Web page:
Glickman isn't the only executive who will reap a windfall thanks to the Bush cut, which lowered the tax rate on dividends to 15% from a top marginal rate of 38.6%. Since May more than 200 firms have raised their payouts to shareholders, and in a time of scrutiny over pay packages the increases are minting riches for bosses who own a lot of company stock.
Banking giant Citigroup, for example, just raised its annual dividend 75% to $1.40--very timely for CEO Sandy Weill, who is retiring from that role at the end of the year but is staying on as chairman. With a net worth of $1 billion, it's not as if Weill needs the money. Still, his 22 million Citi shares will spin off $27 million a year in after-tax income, up from $11 million. "That income stream only comes because I've taken the risk along with the other shareholders in this company," Weill told Time.
He's right, of course. There's nothing illegal here, nor is there anything to suggest that Bush had corporate chiefs and not economic stimulus in mind when the bill was passed. Shareholder groups applaud bigger dividends. Unlike stock options, restricted shares, annual bonuses, forgivable loans and free trips on company yachts and jets for executives, dividends directly benefit all who own the stock. Still, a controlling family like the Glickmans will enjoy an income boost without having to sell a single share and dilute their control. The family's prodigious raise was "part of the equation" when the dividend-increase decision was made, concedes Tim Taylor, chief financial officer at Corus. "But so was the fact that a lot of our shareholders had been telling us we have too much capital and they'd like some of it returned to them."
Wall Street moneymen have been among the most aggressive in raising dividends: Goldman Sachs, where executives and directors collectively own 25 million company shares, doubled its annual payout to $1 a share. After tax, CEO Henry Paulson's 4 million shares will spin off $3.4 million in dividends up from $1.2 million. Goldman spokesman Peter Rose says it's "preposterous" that the move had anything to do with personal enrichment and that Goldman's dividend was merely brought up to the industry average. Bear Stearns, long famous for nosebleed executive pay, raised its dividend 18%, to 80¢ a share. After tax, CEO James Cayne's 4.8 million shares will pay $3.3 million in dividends each year, up from $1.8 million. Through a spokesman, Cayne declined to comment.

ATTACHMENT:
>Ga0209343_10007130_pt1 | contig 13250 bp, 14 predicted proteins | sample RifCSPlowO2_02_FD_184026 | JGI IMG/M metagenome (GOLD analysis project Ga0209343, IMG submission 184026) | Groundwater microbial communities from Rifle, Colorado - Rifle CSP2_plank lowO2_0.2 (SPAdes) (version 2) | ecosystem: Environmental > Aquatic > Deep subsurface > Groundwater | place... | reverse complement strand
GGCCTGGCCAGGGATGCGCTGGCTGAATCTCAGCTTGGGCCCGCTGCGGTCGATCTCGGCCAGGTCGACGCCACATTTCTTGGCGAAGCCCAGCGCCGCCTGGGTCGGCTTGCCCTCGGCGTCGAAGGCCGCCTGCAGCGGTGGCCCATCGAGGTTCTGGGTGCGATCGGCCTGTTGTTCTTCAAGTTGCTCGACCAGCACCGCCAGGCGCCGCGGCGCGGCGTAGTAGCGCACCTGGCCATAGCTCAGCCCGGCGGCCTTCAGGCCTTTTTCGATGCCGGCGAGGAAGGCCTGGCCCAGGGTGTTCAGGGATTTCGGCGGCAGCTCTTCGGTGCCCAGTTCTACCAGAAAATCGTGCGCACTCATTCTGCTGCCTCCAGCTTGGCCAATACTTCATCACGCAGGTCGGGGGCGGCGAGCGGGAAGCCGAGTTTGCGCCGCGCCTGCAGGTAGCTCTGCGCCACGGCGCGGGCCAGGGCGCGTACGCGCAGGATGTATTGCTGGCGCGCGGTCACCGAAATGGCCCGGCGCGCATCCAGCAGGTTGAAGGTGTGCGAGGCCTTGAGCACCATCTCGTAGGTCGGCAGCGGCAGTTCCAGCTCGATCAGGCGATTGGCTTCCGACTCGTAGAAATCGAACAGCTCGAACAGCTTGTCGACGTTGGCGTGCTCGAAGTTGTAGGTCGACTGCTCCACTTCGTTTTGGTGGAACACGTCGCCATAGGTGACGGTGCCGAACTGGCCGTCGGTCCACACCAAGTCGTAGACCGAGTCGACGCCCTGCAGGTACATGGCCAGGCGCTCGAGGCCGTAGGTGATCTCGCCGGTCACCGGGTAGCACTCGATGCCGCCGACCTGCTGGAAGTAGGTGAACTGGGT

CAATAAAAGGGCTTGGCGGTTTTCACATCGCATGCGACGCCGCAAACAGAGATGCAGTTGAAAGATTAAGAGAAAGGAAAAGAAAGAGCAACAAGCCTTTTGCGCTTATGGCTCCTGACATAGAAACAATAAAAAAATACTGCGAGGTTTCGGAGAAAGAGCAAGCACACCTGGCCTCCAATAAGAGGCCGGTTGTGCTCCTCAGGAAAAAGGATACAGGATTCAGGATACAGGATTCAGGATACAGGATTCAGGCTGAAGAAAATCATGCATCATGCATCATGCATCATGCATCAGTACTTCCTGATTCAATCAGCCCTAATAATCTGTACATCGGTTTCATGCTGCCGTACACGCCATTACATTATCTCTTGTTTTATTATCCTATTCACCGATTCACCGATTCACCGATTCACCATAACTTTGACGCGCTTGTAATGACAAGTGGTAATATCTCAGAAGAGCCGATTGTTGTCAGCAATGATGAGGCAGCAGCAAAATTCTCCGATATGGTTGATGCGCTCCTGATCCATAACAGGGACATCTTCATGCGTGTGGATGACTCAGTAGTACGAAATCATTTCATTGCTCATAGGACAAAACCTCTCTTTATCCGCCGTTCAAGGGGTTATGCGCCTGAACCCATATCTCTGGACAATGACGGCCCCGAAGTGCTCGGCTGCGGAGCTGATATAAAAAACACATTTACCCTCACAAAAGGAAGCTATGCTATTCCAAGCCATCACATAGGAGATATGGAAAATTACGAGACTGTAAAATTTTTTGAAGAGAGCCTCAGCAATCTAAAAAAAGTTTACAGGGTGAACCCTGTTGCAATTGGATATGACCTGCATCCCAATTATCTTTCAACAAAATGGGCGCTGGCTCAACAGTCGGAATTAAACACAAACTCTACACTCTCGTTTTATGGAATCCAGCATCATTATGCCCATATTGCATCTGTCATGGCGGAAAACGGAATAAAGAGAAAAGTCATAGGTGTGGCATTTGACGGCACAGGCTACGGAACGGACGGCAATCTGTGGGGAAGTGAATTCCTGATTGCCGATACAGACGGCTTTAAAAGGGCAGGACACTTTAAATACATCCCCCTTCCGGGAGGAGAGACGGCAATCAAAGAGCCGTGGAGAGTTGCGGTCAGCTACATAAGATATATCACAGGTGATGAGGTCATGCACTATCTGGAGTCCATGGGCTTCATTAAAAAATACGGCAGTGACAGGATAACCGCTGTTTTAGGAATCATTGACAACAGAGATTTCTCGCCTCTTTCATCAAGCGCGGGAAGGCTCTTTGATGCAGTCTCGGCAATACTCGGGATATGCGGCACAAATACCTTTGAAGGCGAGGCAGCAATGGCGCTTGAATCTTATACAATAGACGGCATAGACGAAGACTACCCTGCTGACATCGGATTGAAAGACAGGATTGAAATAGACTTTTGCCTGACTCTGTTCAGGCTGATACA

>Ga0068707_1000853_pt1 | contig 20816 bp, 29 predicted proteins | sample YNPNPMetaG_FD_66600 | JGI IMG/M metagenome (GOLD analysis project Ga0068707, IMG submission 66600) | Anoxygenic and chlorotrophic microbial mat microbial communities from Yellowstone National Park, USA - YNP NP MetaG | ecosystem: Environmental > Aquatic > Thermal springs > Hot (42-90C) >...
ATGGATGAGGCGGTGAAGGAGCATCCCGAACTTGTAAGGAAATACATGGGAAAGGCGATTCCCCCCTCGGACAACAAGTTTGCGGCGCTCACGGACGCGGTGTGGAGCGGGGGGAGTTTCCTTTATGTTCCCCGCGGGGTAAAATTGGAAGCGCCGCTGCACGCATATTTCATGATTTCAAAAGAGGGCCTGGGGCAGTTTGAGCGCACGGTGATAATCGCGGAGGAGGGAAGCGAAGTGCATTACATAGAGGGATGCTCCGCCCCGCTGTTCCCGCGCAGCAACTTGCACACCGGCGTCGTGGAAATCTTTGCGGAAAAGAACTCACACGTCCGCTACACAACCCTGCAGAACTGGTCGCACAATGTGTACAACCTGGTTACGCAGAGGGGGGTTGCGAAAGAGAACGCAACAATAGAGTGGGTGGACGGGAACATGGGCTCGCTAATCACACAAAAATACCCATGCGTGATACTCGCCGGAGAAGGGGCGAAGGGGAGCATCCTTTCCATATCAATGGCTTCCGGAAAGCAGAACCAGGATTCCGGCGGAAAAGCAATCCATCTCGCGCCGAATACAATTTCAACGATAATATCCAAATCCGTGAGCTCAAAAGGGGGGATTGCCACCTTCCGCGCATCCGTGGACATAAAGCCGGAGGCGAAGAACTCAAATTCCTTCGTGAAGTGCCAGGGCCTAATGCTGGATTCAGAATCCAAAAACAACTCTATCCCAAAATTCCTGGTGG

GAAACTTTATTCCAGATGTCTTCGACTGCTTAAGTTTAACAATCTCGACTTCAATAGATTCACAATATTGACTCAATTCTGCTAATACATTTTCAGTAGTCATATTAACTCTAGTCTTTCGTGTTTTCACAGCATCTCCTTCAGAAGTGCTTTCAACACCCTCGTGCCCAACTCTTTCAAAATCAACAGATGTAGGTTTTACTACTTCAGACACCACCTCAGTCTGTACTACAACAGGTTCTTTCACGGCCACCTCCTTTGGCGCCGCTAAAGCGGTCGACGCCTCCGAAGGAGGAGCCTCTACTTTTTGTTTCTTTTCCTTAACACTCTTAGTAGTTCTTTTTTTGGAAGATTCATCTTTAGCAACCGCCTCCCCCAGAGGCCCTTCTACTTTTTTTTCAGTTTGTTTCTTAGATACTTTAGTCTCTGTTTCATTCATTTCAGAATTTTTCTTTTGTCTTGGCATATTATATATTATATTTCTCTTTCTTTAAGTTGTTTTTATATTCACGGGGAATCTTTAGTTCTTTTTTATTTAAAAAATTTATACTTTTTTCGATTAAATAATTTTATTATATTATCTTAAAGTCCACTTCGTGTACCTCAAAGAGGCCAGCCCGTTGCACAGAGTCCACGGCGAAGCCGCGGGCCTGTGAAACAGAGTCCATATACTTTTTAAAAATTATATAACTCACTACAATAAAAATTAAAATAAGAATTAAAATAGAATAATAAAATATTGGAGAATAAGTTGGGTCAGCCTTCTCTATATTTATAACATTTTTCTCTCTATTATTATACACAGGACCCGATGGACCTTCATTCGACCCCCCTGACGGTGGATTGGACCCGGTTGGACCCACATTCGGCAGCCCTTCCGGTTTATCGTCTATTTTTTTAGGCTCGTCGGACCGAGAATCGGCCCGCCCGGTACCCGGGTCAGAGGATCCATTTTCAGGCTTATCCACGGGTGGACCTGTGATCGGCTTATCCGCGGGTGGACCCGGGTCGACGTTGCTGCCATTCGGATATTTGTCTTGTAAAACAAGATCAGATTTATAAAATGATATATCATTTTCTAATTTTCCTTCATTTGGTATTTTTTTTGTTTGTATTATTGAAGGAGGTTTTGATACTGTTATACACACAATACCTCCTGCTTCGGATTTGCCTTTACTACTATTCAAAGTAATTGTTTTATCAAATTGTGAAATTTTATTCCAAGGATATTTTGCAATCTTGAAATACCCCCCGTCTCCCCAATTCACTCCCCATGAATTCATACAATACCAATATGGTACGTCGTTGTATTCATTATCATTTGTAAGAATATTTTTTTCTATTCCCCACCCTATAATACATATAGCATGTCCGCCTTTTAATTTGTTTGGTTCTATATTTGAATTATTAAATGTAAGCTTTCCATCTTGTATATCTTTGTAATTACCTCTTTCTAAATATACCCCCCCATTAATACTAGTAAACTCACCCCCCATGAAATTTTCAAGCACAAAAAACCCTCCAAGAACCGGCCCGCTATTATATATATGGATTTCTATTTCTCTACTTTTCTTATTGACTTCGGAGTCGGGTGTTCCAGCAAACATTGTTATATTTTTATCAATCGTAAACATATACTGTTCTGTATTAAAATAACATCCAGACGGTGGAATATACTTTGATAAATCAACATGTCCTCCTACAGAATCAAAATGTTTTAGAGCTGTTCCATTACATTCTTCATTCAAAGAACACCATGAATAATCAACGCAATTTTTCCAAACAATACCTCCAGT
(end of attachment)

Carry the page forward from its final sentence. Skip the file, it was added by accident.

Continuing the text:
The mother of all dividend pay raises emerged at Microsoft, where co-founder Bill Gates will enjoy an after-tax windfall of $82 million a year thanks to the company's newly created 8¢-a-share dividend. Like Weill, Gates doesn't need the income. He is already the richest person in the world, with $30 billion in Microsoft stock. But the sheer size of his dividend is eye popping. Another company that has long avoided dividends is Viacom. But in July it said it would start paying 24¢ a share annually, which would give CEO Sumner Redstone an annual after-tax haul of $41 million. A Viacom spokesman says the dividend is a smart way to share the company's cash flow with stockholders.
These hefty pay bumps from dividends may make executives look greedy at a time when their image is bruised. "But it's what you want," says Charles Elson, director of the Weinberg Center for Corporate Governance. "It returns capital to investors, who are better than companies at redeploying it." And smart investors are figuring out how to take advantage. Tobias Levkovich, a strategist at Smith Barney, is hunting for companies with families or managements that have a large stake, figuring that the dividend will be raised and boost the stock. "We think that's a good starting point," says Levkovich, whose screen includes retailers Dillard's and Best Buy along with homebuilder Lennar. Dividends are a clean way for many CEOs to give themselves a big raise and you have to figure that they will.